Oxygen consumption rate (OCR) and Extracellular acidification rate (ECAR) were evaluated using the Seahorse XF96 extracellular flux analyzer as previously described [51]. Briefly, 2x104 SMMC-7721 vector or HBx cells per well were seeded overnight in XF96 well plates (Seahorse Bioscience, North Billerica, MA, USA) in serum-free culture medium. One hour before XF assay, cells were equilibrated with unbuffered DMEM and maintained in 37°C for PH stabilization. Analyses were performed both at basal conditions and after injection of OLI (1mg/ml), FCCP (1mM), Antimycin A (5mM) at indicated time points. Intracellular ATP levels were examined with an ATP Bioluminescence assay kit (Beyotime, China) according to manufacturer instructions. The concentrations of ATP level were normalized to protein content.

Fatty acid oxidation assay

Cellular OCR was used to evaluate the capacity of fatty acid oxidation in real time using the Seahorse XF96 Extracellular Flux Analyzer. 2x104 SMMC-7721 vector or HBx cells per well were seeded in triplicates in an XF96 well culture plate. Then the growth medium was replaced with substrate-limited DMEM supplemented with 0.5 mM glucose, 1 mM glutamine, 0.5 mM carnitine, 1% FBS and maintained overnight in 37°C. On the day of assay, the FAO assay KHB buffer (110 mM NaCl, 4.7 mM KCl, 2 mM MgSO4, 1.2 mM Na2HPO4 ) supplemented with 2.5 mM glucose, 0.5 mM carnitine and 5mM HEPES was exchanged and adjusted to pH 7.4 in 37°C incubator. To examine free fatty acid oxidation, BSA conjugated palmitate (Seahorse Bioscience) was added to a final concentration of 50 μM. Basal OCR of cells treated with Palmitate-BSA or BSA vehicle alone were measured.

Cell survival and growth assay

The detection of cell survival rate and cell growth were performed with cholecystokinin-8 (CCK-8)(Dojindo, Japan) assay as previously described [52]. Briefly, 7000 viable cancer cells were seeded in triplicates in 96-well plates. For nutrient deprivation experiments, the cells were washed with PBS and maintained in 100μl different cultural medium following one night incubation. At indicated time points, each well was mixed with 10μl CCK-8 and incubated for additional 1h before the OD values were detected at an absorbance of 450nm using a microplate reader (Synergy HT, USA). The relative survival rate was given as a percent of the control value. For the assays of cell viability, cells were seeded in 12-well plate at a density of 1x105 cells per well and treated with indicated reagents or not. The number of viable cells were counted using a CASY TT-cell Counter (Innovatis, Germany) after trypan blue staining.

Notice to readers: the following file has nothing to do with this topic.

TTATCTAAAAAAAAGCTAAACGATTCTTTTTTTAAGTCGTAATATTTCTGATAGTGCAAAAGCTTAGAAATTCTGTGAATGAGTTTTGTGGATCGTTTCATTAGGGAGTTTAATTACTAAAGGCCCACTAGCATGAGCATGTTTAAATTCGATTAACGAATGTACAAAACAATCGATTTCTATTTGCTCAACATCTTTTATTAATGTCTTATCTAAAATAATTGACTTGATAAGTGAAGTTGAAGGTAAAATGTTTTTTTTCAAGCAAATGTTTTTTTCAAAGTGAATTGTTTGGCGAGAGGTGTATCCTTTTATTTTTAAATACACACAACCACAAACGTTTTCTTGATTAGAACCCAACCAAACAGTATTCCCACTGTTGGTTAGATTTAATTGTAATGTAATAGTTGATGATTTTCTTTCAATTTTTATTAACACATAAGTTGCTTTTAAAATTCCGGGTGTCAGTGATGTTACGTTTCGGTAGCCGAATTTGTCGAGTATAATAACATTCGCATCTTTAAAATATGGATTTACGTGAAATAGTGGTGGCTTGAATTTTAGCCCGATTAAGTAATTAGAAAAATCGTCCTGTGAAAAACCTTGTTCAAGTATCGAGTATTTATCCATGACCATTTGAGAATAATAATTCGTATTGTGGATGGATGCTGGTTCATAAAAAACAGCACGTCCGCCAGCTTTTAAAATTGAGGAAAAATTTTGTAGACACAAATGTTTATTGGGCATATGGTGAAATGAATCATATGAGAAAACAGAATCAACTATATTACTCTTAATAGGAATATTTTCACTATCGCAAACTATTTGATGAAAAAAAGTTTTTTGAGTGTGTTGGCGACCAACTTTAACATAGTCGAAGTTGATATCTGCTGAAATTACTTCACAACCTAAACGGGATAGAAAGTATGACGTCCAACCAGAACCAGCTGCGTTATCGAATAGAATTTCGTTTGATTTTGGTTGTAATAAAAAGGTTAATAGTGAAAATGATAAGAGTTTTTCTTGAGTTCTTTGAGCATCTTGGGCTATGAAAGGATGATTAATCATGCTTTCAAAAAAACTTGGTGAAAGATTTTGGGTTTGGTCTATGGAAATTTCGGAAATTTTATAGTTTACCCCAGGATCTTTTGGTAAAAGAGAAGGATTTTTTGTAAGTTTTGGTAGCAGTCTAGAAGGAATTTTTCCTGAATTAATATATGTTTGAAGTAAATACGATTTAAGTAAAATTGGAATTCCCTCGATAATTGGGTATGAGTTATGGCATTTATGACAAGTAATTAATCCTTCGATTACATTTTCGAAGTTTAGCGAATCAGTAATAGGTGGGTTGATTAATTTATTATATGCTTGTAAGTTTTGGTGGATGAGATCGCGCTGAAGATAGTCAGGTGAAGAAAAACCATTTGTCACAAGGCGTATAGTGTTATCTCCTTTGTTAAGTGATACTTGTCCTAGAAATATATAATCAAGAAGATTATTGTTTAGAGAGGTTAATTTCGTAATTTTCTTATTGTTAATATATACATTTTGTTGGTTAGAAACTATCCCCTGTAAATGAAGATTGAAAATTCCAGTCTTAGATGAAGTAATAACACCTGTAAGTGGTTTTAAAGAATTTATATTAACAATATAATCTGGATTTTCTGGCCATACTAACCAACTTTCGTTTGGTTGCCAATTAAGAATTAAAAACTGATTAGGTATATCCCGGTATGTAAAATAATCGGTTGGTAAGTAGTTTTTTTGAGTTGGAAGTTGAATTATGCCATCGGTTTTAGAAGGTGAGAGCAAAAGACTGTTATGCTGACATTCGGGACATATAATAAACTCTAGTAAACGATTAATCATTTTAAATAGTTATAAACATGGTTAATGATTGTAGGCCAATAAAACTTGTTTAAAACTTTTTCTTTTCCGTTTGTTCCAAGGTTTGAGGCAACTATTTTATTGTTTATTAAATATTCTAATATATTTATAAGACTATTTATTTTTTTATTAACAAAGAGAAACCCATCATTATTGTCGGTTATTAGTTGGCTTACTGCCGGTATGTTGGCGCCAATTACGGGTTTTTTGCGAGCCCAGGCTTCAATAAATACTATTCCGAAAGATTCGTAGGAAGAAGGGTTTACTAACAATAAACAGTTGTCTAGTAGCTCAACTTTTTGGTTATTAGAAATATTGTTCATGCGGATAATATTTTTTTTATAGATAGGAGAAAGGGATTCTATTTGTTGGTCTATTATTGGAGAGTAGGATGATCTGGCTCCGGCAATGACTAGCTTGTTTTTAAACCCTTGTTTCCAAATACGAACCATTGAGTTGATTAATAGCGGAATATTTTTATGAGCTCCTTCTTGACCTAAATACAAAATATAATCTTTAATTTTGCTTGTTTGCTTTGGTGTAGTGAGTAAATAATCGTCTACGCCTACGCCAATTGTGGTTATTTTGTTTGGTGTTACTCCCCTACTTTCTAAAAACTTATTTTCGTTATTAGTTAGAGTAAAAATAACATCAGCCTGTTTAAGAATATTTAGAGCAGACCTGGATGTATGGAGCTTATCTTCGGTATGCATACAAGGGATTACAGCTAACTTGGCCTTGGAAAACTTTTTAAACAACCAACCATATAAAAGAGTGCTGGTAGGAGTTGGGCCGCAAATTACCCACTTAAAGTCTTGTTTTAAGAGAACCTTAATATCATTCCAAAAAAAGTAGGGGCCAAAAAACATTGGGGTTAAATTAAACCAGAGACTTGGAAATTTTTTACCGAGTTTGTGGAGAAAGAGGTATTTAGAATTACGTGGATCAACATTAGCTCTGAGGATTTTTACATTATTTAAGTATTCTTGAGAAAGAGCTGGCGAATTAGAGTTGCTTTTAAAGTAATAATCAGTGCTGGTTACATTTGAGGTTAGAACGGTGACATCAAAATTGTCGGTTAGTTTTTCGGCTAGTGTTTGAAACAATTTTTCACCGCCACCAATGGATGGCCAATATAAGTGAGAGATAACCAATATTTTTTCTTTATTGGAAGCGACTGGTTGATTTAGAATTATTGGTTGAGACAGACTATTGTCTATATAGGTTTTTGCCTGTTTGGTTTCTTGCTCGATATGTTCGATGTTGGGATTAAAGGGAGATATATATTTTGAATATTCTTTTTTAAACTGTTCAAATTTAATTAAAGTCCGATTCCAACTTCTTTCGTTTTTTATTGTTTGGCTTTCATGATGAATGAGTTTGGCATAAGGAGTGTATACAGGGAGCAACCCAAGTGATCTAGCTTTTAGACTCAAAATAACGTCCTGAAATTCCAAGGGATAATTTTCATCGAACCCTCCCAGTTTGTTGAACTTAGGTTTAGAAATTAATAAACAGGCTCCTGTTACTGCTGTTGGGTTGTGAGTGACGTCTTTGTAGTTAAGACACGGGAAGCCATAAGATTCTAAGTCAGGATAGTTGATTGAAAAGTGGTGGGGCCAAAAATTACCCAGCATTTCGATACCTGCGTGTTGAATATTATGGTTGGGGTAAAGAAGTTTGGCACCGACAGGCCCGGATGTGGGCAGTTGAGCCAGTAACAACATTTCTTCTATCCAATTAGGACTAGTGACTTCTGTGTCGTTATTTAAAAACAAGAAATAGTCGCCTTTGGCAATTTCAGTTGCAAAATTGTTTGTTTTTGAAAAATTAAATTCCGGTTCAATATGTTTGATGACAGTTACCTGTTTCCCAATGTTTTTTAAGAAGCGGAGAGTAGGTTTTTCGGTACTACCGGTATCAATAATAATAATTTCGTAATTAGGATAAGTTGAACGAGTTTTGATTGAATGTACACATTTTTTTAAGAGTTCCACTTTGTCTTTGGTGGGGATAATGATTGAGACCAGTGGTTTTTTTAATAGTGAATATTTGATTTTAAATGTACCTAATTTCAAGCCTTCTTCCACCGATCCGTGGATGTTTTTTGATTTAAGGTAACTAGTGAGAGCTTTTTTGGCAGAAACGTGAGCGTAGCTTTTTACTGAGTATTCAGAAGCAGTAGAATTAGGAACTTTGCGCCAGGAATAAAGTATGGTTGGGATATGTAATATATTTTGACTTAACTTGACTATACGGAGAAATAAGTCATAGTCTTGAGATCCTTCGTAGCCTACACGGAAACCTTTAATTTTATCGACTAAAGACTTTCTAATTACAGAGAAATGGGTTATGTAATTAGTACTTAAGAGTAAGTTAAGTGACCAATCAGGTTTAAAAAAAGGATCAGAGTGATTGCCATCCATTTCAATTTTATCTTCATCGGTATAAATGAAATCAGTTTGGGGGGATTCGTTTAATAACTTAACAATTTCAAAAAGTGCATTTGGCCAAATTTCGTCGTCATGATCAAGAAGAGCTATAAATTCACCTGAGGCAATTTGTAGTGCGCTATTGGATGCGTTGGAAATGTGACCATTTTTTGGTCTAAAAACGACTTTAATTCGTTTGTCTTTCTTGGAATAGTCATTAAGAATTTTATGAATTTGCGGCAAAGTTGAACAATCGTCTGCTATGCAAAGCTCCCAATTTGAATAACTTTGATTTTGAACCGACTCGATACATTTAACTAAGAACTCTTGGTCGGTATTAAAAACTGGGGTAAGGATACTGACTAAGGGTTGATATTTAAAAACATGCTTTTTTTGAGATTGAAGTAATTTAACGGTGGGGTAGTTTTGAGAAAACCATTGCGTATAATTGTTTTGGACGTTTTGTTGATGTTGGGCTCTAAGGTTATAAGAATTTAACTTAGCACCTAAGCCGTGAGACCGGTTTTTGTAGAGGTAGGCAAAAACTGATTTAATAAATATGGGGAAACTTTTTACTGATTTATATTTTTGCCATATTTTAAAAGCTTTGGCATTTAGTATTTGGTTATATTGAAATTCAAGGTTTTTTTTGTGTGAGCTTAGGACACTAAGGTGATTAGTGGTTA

Immunohistochemical staining

The xenograft tumor slides were incubated with the following primary antibodies: phospho-AMPK (Thr172) (1:100), phospho-ACC (Ser79) (1:100) (Cell Signaling Technology, USA). Anti-rabbit peroxidase-conjugated secondary antibody (Santa Cruz Biotechnology) and diaminobenzidine colorimetric reagent solution purchased from Dako (Carpinteria, CA) was used. The staining process were according to standard methods. Assessment of the staining was performed using the Image-scop software (Media Cybernetics, Inc.) according to the staining intensities and the percentage of positively stained cells, as described [53].

Measurement of intracellular calcium levels

For detection of intracellular free calcium concentrations, indicated hepatoma cells were treated with 5μM fluo-3 AM for 45 min at room temperature. The cells were washed with PBS and incubated for another 15 min in the absence of fluo-3 AM in order to de-esterify the dye. Then the cells were resuspended and the fluorenscence intensities were determined by flow cytometry.

Measurement of MDA content

The MDA contents in HCC specimens was determined using the thiobarbituric acid-reactive substances (TBARS) methods. The MDA assay kit was purchased from Jian Cheng. Co. (Nanjing, China). Briefly, HCC tissues were homogenized in phosphate-buffered saline (5%) and MDA levels were spectrophotometrically measured at λ=450 nm according to the manufacturer’s instructions.

In vivo xenograft assay

6-8 weeks old male athymic mice were purchased from Chinese Science Academy (Shanghai, China). All animal experiments were performed according to the Second Military Medical University Animal Care Facility and the National Institutes of Health guidelines. Approximately 1x106 SMMC-7721 cells expressing vector or HBx were suspended in 100μl of DMEM and Matrigel (BD Bio-sciences) (1:1), and injected subcutaneously into right flank of each mouse. At 2 weeks after xenotransplantation, mice implanted with SMMC-7721 vector or HBx were respectively randomized into two groups and treated as follows: etomoxir (ETO) (40mg/kg i.p. every other day for 3 weeks) or saline as untreated vehicle. The size of subcutaneous tumors and mice weight were recorded at the indicated time point.

Statistical analysis

All the Values presented are expressed as mean±SD. After acquiring all data for histological parameters and in vitro assays, χ2 test and Student’s t-test were applied to determine statistical significance. A value of p<0.05 was considered significant. Data analysis was performed by the SPSS software (version 16; SPSS).

ACKNOWLEDGMENTS

The authors thank Chao Wang, Dong-Ping Hu and Dan-Dan Huang for their technical assistance.

CONFLICTS OF INTEREST

The authors declare no conflicts of interest.

FINANCIAL SUPPORT

This work was supported by the projects from State key infection disease project of China (2012ZX10002), National Natural Science Foundation of China (31371440, 31571477), Shanghai Eastern Scholarship (2012-32) and Pujiang Program (13PJ1411100).

Abbreviations

HCC, hepatocellular carcinoma; HBx, Hepatitis B virus X protein; AMPK, AMP-activated protein kinase; ACC, acetyl-CoA carboxylase; FAO, fatty acid β-oxidation; ETO, etomoxir; BEZA, Bezafibrate; FBS: fetal bovine serum; ROS, reactive oxygen species; NADPH, nicotinamide adenine dinucleotide phosphate; GSH, glutathione; ATP, adenosine triphosphate; 2-NBDG, 2-(N-(7-Nitrobenz-2-oxa-1,3-diazol-4-yl)Amino)-2-Deoxyglucose; CCCP: Carbonyl cyanide 3-chlorophenylhydrazone; MDA: malondialdehyde; OCR: Oxygen consumption rate; ECAR: Extracellular acidification rate; LDs, lipid droplets.